The words “based on a true story” have become a crutch for filmmakers, and audiences all too often kowtow at the sight of such proclamations, believing it elevates material, and even worse, excuses films of sloppy storytelling because, you know, “that actually happened.” This writer has never cared whether a story was true or not because, in the end, a film has to stand on its own as a great piece of cinema. Leave it to the Coens to use this phrase as another way to mess with the audience and gleefully subvert expectations. By now it’s mostly well-known that “Fargo,” despite the claim at the film’s opening that it is based on real events, is almost entirely fictional. It’s one of the many masterstrokes of the flawless script, which justly won the brothers their first Oscar. The airtight screenplay is elevated by Carter Burwell’s operatic and gorgeous score; Roger Deakins’ gorgeous cinematography captures the brutal, snowy chill of the Minnesota winter (the frame is often drenched in white) while also making it look beautiful; and the performances are top notch across the board (its other Oscar deservedly went to lead Frances McDormand). The Coens have a gift for crafting cinematic worlds that land just left of center from the real thing. “Fargo” does take place in Minnesota (where this writer is originally from), and even angered and offended many from the state who thought we were being made fun of. We Minnesotans do have thick accents and prefer a nice, passive-aggressive approach to confrontation, but here it’s used to create a unique and oddball world in which to set a darkly comical crime tale. It’s hard to be offended by a film this great. [A]

The Big Lebowski

“The Big Lebowski” (1998)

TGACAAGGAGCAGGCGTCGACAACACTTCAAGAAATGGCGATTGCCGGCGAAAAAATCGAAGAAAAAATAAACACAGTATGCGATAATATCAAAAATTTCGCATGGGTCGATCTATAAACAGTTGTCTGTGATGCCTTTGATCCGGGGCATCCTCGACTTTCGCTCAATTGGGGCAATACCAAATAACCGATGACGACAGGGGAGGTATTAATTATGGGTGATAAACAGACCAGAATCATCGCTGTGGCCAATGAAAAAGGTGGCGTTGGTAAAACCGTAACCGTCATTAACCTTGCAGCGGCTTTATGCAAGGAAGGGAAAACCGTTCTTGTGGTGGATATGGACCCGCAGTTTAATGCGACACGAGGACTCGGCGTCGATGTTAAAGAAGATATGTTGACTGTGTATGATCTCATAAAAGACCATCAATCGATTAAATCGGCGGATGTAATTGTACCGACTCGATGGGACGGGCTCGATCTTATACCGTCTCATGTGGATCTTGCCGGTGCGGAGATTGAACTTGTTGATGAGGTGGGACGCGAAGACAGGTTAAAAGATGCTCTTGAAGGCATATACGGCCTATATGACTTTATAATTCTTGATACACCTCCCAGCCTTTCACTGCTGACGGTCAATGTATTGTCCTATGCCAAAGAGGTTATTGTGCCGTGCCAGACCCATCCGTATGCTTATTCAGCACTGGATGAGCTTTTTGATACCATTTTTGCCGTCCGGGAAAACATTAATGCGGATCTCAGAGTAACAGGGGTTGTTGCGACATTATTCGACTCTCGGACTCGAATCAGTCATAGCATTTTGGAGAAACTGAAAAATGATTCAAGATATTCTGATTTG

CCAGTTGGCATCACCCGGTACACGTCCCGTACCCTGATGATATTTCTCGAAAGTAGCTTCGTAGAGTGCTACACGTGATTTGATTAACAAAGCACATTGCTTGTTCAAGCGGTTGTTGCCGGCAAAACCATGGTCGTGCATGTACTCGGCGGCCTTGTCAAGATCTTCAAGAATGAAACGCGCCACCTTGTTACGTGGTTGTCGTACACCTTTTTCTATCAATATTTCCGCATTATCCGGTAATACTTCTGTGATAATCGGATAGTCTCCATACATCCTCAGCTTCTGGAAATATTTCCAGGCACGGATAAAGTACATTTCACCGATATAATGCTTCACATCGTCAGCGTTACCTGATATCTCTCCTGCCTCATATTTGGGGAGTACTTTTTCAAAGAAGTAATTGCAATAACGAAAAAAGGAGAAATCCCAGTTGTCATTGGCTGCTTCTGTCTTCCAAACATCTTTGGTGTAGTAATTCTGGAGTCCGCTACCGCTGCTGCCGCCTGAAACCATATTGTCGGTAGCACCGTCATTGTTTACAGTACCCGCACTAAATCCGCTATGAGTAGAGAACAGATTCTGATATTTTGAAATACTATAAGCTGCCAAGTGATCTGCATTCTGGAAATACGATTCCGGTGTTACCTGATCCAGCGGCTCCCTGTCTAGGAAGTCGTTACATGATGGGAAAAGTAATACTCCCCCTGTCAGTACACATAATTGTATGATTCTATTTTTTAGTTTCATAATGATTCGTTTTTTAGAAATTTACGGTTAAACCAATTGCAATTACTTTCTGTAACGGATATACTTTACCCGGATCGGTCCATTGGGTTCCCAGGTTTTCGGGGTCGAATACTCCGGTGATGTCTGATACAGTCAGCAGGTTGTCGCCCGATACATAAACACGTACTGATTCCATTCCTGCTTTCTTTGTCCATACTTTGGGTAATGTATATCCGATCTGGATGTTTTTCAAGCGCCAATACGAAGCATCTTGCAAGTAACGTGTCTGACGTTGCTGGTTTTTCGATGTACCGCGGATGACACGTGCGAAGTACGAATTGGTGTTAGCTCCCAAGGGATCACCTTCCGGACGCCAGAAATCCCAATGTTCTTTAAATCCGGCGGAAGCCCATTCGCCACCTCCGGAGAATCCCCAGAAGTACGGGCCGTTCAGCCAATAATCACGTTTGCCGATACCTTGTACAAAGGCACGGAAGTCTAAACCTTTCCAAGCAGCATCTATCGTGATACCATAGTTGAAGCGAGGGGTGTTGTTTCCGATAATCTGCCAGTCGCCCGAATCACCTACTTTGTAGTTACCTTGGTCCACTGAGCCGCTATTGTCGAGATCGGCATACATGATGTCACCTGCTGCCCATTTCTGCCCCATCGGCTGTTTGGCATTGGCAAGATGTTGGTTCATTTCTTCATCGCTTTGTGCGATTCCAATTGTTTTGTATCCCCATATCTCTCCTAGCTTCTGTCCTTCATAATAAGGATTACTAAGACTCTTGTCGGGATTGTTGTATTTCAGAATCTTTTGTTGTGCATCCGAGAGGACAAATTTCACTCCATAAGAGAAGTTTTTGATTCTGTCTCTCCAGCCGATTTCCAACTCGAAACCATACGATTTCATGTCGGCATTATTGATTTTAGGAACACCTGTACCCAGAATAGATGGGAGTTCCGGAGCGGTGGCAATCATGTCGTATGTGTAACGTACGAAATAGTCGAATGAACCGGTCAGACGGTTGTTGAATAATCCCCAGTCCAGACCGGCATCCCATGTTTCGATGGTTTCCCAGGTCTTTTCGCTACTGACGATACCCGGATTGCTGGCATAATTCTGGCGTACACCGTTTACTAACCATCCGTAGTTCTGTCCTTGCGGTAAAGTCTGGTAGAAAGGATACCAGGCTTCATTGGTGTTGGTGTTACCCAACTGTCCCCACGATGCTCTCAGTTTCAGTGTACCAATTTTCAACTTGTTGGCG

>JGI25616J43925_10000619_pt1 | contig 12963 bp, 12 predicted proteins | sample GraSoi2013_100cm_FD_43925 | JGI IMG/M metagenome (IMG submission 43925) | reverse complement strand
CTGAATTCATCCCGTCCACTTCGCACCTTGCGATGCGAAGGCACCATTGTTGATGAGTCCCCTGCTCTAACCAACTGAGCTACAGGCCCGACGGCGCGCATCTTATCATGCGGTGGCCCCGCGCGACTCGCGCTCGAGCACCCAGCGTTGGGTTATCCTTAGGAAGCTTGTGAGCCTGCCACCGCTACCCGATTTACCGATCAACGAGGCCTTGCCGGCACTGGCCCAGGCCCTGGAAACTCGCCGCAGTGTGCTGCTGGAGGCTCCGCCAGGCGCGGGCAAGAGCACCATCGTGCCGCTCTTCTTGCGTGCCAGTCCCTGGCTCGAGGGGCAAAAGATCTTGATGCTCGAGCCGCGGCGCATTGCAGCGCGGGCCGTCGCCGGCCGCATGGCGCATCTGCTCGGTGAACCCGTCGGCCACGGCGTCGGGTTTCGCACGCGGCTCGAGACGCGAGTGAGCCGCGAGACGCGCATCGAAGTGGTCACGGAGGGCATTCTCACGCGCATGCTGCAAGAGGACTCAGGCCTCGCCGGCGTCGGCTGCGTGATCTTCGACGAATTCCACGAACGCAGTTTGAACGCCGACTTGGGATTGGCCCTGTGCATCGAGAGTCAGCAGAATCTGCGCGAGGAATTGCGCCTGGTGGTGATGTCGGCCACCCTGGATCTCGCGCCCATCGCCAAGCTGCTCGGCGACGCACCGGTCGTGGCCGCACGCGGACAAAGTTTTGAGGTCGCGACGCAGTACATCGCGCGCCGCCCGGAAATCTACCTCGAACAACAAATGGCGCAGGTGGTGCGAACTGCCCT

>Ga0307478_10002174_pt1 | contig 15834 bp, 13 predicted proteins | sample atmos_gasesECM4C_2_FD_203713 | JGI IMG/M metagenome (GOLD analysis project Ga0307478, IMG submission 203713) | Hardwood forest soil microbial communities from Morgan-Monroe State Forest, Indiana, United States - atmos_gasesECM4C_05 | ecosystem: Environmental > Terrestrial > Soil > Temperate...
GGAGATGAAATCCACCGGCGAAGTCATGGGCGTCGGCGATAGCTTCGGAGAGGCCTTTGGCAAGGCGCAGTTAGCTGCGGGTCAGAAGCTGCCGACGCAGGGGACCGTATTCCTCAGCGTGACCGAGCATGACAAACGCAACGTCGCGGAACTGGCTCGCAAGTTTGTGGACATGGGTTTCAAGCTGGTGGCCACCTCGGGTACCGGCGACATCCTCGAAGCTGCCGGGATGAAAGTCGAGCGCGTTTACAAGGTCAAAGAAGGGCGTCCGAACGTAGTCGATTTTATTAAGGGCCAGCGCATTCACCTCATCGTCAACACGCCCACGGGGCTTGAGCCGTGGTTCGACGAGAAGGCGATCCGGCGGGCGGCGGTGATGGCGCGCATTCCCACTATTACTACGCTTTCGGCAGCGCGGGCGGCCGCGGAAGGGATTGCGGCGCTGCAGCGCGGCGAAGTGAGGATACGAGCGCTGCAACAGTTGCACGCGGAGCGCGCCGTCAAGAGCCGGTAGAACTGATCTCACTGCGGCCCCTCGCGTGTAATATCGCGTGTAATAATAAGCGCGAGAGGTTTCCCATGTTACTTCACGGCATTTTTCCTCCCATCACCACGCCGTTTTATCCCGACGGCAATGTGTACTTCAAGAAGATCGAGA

The Big Lebowski” is like a fucking seminal film, man. Not just in terms of the Coen brothers’ filmography and/or the evolution of their genre-mashing oeuvre, but in the world of cult favorites and cinema in general, man. Joining the ranks of “Rocky Horror Picture Show,” “Monty Python and the Holy Grail,” and “This Is Spinal Tap” as the “thou must see” films during your formative years, the film has taken on a whole other life in the form of countless inside jokes (“Shut the fuck up, Donny!” “The Nihilists…” etc.) shouted across college campuses and public streets alike, quasi-intellectual merchandise (from T-shirts to philosophy books to a Lebowski Fest), and even a religion (Dudeism, or the Church of the Latter Day Dude—seriously, you can register online to be a Dudeist priest). When it opened in 1998 critics and audiences didn’t quite know what to make of its magical hodge podge of genres (Westerns, Busby Berkeley, classic porn and more, all centered on a meandering everyman wandering ostensibly in a Raymond Chandler-esque story), foul language (fuck is said 292 times—that’s more than “Scarface”) and Jeff Bridges as the scruffy, pot-smoking “The Dude” alongside such idiosyncratic characters as Walter Sobchak (Coen stalwart John Goodman), the foul-mouthed, Jewish-by-marriage, gun enthusiast Vietnam vet, Jesus Quintana (another Coen regular, John Turturro), the bowling pederast, and Maude Lebowski (Julianne Moore), the artsy daughter of the eponymous Big Lebowski with a ticking biological clock. All of that combined with the highly-stylized cinematography of regular Coen collaborator Roger Deakins and the eclectic, retro soundtrack featuring the likes of Kenny Rogers’s “Just Dropped In (To See What My Condition Was In),” Debbie Reynolds’s “Tammy,” and Erich Wolfgang Korngold’s "Glück das mir verblieb", “The Big Lebowski” is a masterpiece that no one but the Coen brothers could have pulled off. With its on-going, ever-growing legacy compensating for its underperforming initial release (new fans won over by "Fargo"'s Oscar-winning success were clearly a bit baffled by the follow-up), the Dude abides… [A]